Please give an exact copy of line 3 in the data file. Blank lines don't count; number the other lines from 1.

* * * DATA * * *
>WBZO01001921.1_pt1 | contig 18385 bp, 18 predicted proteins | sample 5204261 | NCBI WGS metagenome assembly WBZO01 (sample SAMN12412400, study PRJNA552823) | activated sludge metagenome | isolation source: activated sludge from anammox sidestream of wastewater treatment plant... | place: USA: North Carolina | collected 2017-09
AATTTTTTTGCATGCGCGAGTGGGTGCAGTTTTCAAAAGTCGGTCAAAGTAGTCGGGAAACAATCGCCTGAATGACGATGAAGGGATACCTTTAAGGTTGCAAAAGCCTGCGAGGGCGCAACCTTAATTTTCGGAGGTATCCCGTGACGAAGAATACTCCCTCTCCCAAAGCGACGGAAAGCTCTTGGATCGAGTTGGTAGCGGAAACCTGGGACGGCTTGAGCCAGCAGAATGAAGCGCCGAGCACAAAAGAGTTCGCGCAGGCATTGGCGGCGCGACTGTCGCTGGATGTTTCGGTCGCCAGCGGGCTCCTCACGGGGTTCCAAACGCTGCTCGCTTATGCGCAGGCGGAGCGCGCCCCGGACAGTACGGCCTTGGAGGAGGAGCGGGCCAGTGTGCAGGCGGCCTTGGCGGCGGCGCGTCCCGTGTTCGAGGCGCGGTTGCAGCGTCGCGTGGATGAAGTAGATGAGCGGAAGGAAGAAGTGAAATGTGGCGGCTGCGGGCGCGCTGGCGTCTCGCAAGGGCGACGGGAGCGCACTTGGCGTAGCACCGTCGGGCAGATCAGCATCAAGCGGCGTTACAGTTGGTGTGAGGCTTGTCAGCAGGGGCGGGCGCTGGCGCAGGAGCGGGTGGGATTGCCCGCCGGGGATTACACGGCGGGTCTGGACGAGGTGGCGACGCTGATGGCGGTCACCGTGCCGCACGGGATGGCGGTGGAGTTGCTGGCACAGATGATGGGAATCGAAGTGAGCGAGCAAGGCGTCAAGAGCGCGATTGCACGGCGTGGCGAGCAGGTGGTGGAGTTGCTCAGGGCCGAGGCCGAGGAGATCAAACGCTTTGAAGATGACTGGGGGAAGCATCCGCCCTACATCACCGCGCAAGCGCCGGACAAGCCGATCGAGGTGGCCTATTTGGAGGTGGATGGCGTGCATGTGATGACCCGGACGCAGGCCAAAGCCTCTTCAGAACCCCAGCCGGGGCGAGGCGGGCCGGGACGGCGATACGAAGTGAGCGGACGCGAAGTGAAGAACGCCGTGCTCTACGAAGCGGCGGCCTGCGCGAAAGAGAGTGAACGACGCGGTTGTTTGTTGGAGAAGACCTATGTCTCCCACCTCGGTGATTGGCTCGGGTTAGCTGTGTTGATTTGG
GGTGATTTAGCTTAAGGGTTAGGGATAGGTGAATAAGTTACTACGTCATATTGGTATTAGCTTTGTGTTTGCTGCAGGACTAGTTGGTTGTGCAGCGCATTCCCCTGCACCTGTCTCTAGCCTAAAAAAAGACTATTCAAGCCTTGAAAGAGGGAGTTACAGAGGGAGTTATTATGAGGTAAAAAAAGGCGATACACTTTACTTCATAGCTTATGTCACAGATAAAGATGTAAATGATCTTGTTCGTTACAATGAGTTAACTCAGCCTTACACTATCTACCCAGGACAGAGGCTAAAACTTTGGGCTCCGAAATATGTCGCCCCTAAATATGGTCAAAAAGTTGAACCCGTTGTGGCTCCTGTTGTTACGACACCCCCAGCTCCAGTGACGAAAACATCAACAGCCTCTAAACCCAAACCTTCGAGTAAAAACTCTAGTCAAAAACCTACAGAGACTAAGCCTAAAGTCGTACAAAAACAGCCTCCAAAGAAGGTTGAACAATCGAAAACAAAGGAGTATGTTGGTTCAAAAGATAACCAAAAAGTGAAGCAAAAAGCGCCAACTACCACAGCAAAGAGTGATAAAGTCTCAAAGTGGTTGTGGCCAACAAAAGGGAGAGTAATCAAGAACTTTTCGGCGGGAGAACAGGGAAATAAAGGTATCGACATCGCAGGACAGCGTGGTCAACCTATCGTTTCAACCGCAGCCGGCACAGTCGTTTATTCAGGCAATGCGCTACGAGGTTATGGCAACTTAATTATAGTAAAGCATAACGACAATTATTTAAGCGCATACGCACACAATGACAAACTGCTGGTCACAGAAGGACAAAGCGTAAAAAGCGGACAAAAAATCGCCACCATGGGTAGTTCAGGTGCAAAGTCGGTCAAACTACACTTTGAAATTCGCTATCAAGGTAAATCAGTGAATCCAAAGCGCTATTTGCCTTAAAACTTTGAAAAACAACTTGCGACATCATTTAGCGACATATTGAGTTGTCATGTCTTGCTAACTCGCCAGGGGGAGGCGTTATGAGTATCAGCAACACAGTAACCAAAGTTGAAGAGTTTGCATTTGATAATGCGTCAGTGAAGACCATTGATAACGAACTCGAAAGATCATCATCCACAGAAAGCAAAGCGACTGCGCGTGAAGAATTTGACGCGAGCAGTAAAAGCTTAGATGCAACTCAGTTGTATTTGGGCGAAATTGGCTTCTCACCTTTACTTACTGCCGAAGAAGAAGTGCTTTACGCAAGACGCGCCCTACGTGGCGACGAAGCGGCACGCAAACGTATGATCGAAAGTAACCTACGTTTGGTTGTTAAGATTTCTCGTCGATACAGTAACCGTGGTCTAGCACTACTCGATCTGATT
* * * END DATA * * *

GGTGATTTAGCTTAAGGGTTAGGGATAGGTGAATAAGTTACTACGTCATATTGGTATTAGCTTTGTGTTTGCTGCAGGACTAGTTGGTTGTGCAGCGCATTCCCCTGCACCTGTCTCTAGCCTAAAAAAAGACTATTCAAGCCTTGAAAGAGGGAGTTACAGAGGGAGTTATTATGAGGTAAAAAAAGGCGATACACTTTACTTCATAGCTTATGTCACAGATAAAGATGTAAATGATCTTGTTCGTTACAATGAGTTAACTCAGCCTTACACTATCTACCCAGGACAGAGGCTAAAACTTTGGGCTCCGAAATATGTCGCCCCTAAATATGGTCAAAAAGTTGAACCCGTTGTGGCTCCTGTTGTTACGACACCCCCAGCTCCAGTGACGAAAACATCAACAGCCTCTAAACCCAAACCTTCGAGTAAAAACTCTAGTCAAAAACCTACAGAGACTAAGCCTAAAGTCGTACAAAAACAGCCTCCAAAGAAGGTTGAACAATCGAAAACAAAGGAGTATGTTGGTTCAAAAGATAACCAAAAAGTGAAGCAAAAAGCGCCAACTACCACAGCAAAGAGTGATAAAGTCTCAAAGTGGTTGTGGCCAACAAAAGGGAGAGTAATCAAGAACTTTTCGGCGGGAGAACAGGGAAATAAAGGTATCGACATCGCAGGACAGCGTGGTCAACCTATCGTTTCAACCGCAGCCGGCACAGTCGTTTATTCAGGCAATGCGCTACGAGGTTATGGCAACTTAATTATAGTAAAGCATAACGACAATTATTTAAGCGCATACGCACACAATGACAAACTGCTGGTCACAGAAGGACAAAGCGTAAAAAGCGGACAAAAAATCGCCACCATGGGTAGTTCAGGTGCAAAGTCGGTCAAACTACACTTTGAAATTCGCTATCAAGGTAAATCAGTGAATCCAAAGCGCTATTTGCCTTAAAACTTTGAAAAACAACTTGCGACATCATTTAGCGACATATTGAGTTGTCATGTCTTGCTAACTCGCCAGGGGGAGGCGTTATGAGTATCAGCAACACAGTAACCAAAGTTGAAGAGTTTGCATTTGATAATGCGTCAGTGAAGACCATTGATAACGAACTCGAAAGATCATCATCCACAGAAAGCAAAGCGACTGCGCGTGAAGAATTTGACGCGAGCAGTAAAAGCTTAGATGCAACTCAGTTGTATTTGGGCGAAATTGGCTTCTCACCTTTACTTACTGCCGAAGAAGAAGTGCTTTACGCAAGACGCGCCCTACGTGGCGACGAAGCGGCACGCAAACGTATGATCGAAAGTAACCTACGTTTGGTTGTTAAGATTTCTCGTCGATACAGTAACCGTGGTCTAGCACTACTCGATCTGATT